˙™ œ counted the same way as regular notes. and. or speed of the beat faster or slower and count along. A sixteenth note is counted as follows: An eighth note gets half the time and is counted: 1. and.œ ? œ œ œ œ œ œ œ œ œ œ œ œ œ Ó Rests: ? w Rests ™ are ? ∑ ?4 œ 4 breathing room in the music. a half note four time as follows: œ œ ? w ˙ œ œ J œ œ ˙ œ R w ? Counting: œ œ œ #œ Every beat in 4/4 time is a quarter note. 3. and ah. ™ They are used to create œ Ó œ œ Œ ˙ ‰ œ ≈ œ .Notes And Their Values: ?4 4 œ œ Each note is worth a certain number of beats. ee. You can adjust the tempo. and. and. 2. and. œ œ noteœ œ œ œ œ A whole œ has four beats so it gets four counts. ee. ee.) Counting with a metronome ? â Ä œ œ œ œ œ Äœ œ œ œ œ œ Ä will keep you in perfect time. you can count along to the click.com. an eighth note gets a 1/2 count and a sixteenth note gets 1/4 of a count. Without rests there would be constant sound. ah. and. and ? œ nœ bœ œ #œ nœ #œ œ 1. a quarter note gets 1 count. 3. You œ œ can countœeach beat in four gets two counts. (you can also access If you have a œ our free online metronome at www. 2. We will cover counting methods in moreœdetail in the nextœfew chapters. ah. or beep is worth 1 beat or count.iconsofrock. œ œ œ œ œ œ œ œ œ You can count a quarter note out loud like this: 1. 3. 4. (don’t forget to count the “and” after the 4). 2. Every click. 4. œ œ metronome. ee. ah. 4.
? ? œ œ œ BEAMS: œ âœ œ #œ Ä œ œ œ œ Äœ œ œ Ä beam consists of two horizontal beams. The notes of a chord are placed vertically on the staff to indicate that all of the notes are to be played at the same time. A œ œ nœ bœ œ Äœ œ œ œ œ œ œ œ œ œ œ œ œ œ #œ œ œ œ œ nœ œ ˙ œ œ #œ w Ä Ä œ Dotted Ä œ œ Ä ? œ ™ œ notes: œ ™œ œ œ Äœ œ œ œ œœ ™ œ œ œ œ œ Ó œ œ ? w œ œ˙œ œ œ œ A dotted note œ a œ œ œ is standard note followed by a dot. For example. a quarter note would normally receive 4 beats. The second note is NEVER played. The tie simply shows that the first note is sustained longer. The curved line links the notes together creating one longer note. The dot lengthens the note by â half its value. ? 4w ™ ?4 œ ? œ œ œ œ œ œ œ˙ ™ œ œ œ œ œ œ œ œ œ œ œ œ œ œ œ œ œ Ó ˙ ˙ œ™ ?4 œ 4 Ties: ? w™ ?4 œ 4 Ties have a similar effect as dots and are shown by using a curved line. ?4 œ œ 4œ œ œ œ œ œ œ œ œ œ œ œ œ œ œ œ œ œ œ . œ sixteenth note ? œ œ œ œ œ œ œ ?â œ #œ œ nœ bœ œ #œ #œ nœ ? œ œ œ œ œ œ œ œ œ œ œ œ œ œ œ Ó œ Beams group notes of the same value together to make reading music easier. ˙™ œ™ œ œ œ œ œ ˙ œ œ Chords: A chord is a combination of three or more notes that blend harmoniously when played together. If you add a dot it will get 6 beats.
When reading tab books. refer back to this section. so you will get an idea of correct finger placement. try to identify arpeggios and scales before you start playing. however. As you learn chords and scales. It is best to use TAB to practice exercises or when learning how to play songs with which you are already familiar. TAB will show you where notes and chords are played. See the examples below: Basic Tab Notation: € € ÍÍÍÍ . it does not tell you the rhythm or time each note or chord should be played.Reading Tablature: Tablature. or TAB is a simple method of writing down music played on guitar and bass.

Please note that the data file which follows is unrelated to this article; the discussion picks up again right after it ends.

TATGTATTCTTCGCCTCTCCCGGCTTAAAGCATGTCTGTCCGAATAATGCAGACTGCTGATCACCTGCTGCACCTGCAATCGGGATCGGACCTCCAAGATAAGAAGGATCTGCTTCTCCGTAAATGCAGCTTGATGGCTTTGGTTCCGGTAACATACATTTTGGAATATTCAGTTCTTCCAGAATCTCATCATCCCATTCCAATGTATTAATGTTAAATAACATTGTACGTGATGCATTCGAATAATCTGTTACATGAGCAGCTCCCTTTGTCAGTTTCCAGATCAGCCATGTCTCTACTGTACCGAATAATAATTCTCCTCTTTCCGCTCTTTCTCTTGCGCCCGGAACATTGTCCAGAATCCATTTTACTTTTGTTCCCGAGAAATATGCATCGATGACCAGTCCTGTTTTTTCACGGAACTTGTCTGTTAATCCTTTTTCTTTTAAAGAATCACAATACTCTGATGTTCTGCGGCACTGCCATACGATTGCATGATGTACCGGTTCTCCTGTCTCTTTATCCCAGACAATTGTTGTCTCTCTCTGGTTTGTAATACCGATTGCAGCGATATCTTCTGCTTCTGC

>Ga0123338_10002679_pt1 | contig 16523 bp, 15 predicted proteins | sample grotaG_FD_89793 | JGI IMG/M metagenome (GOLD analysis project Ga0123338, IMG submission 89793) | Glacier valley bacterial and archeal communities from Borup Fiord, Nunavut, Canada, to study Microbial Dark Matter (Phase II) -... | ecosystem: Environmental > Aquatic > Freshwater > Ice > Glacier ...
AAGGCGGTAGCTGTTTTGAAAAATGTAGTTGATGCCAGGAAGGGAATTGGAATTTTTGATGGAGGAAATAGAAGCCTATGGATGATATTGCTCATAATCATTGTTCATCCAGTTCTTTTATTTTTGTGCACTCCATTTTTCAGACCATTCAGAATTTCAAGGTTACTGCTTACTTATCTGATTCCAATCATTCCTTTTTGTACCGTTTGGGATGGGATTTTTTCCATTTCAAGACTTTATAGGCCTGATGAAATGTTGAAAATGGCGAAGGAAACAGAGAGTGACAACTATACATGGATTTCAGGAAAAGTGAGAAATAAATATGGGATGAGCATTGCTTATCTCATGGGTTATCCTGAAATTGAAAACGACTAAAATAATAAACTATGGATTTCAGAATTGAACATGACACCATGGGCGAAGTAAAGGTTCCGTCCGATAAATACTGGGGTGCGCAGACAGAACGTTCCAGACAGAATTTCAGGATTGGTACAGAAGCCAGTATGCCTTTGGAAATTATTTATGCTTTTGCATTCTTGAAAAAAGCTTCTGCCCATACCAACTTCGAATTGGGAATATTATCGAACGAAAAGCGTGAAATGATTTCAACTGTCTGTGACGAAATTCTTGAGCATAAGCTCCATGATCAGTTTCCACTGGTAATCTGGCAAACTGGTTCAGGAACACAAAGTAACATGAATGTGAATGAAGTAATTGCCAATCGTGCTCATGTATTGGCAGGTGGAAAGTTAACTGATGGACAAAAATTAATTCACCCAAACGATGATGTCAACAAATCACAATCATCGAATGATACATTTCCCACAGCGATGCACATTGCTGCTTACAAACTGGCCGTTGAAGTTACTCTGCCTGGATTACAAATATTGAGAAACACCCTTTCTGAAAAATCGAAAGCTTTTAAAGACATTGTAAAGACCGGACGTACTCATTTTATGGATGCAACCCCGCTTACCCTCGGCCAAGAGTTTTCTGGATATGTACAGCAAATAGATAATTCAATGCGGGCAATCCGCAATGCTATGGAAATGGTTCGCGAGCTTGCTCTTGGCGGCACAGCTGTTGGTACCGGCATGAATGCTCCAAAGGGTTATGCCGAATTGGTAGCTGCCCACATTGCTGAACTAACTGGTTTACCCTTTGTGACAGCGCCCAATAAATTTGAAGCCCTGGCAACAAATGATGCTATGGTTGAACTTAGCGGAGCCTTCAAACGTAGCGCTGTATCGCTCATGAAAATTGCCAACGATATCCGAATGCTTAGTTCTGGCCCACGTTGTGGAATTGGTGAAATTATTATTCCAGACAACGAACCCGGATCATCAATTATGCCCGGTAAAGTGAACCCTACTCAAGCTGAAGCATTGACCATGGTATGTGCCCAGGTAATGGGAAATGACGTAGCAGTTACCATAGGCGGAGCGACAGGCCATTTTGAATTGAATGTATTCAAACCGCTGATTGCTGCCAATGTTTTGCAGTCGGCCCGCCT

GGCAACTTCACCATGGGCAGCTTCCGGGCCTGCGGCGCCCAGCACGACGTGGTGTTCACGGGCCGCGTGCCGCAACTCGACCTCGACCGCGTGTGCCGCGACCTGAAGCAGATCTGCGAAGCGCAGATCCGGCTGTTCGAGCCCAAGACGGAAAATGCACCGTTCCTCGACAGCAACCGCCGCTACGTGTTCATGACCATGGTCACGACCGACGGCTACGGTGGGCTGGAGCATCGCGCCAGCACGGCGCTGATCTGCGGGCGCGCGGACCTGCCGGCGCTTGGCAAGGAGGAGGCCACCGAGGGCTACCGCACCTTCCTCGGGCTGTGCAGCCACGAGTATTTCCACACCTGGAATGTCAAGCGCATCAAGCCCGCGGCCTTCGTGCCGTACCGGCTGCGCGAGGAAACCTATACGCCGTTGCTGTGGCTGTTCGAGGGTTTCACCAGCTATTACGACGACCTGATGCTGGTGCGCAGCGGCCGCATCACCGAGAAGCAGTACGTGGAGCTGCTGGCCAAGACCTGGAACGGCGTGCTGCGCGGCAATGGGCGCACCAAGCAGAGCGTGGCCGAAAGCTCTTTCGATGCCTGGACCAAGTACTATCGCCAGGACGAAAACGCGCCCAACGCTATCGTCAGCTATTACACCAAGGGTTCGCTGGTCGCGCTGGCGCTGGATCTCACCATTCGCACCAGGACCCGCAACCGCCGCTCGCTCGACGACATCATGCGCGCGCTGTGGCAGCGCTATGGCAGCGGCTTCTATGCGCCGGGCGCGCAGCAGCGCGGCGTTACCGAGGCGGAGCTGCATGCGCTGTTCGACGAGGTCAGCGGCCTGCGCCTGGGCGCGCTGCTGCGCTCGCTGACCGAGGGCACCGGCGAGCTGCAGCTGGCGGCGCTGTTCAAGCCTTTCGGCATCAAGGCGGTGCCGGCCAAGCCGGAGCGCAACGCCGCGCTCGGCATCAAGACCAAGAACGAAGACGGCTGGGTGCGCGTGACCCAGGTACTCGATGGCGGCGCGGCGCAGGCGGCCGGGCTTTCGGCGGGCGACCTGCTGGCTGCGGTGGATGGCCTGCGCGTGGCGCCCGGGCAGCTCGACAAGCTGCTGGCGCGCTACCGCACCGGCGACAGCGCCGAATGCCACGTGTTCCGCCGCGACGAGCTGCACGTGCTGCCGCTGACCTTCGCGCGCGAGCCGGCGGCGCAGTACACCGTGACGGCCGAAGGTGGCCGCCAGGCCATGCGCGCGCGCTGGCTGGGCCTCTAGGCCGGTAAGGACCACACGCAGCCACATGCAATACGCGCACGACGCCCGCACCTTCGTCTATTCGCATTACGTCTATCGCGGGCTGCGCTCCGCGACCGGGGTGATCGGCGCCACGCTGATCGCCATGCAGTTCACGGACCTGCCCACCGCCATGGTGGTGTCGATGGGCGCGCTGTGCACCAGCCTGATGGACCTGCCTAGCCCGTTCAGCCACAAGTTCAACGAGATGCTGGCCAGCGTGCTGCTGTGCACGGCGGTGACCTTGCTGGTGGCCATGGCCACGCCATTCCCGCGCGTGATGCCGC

Practice Using a Metronome: Use a metronome every time you practice. you will gain the strength you need in your hands to play longer. then take a break from playing. In a short amount of time.com. Your finger tips will get sore and develop calluses. . yet relaxed to avoid serious injury such as Carpal Tunnel Syndrome. Avoid Injury: Keep your wrist as straight as you can. In fact. If you experience other symptoms like shooting pains down your arms. Listen to your body and do not over do it. The online resources at the Icons of Rock website also have backing tracks to play along with. You can access our free online metronome at www. How to Practice: It is far more productive to practice 15 to 20 minutes a day than for several hours a couple of times a week. You do not need to apply any more pressure than is required to produce a nice. Count each click of the metronome as a quarter note. If you practice playing the correct way. This is normal when you are first starting out. You are not accomplishing anything extra if you apply more pressure than needed.Practicing Tips: Relaxed Posture: Save energy by maintaining a relaxed posture and a relaxed left hand. Also get to know your local music dealer as they have a lot of great tips and tricks to offer. Use Your Resources: Use this book as a guide and refer back when needed. Start out at around 60 or 80 beats per minute until you can play the exercises clearly. clear sound. speed will come naturally. Increase your speed when ready.iconsofrock. it can lead to fatigue and even injury. This will build a rock solid foundation in timing and will become second nature. but be patient.
be sure to practice the 5th fret method as well to train your ear. At least your bass will be in tune to itself which is far better then playing completely out of tune. If you have nothing to use to tune the E. You can also access our free online tuner at www. Adjust the string higher or lower until it is in tune. not on it. A String: Play the fifth fret of the E string pressing down just behind the fret line. E String Tuning: Play your open E (open means to play the string without fretting any notes). This is an A note. It is highly recomennded to purchase an electronic tuner to avoid frustration in the beginning.Tuning The Bass: There are several methods of tuning a bass. We are going to show you the 5th fret method.com. .iconsofrock. If you are using an electronic tuner. choose a tone that sounds good to you and tune the rest of the bass to that. Now play the A string and adjust it higher or lower until it matches the A note you are playing on the E string.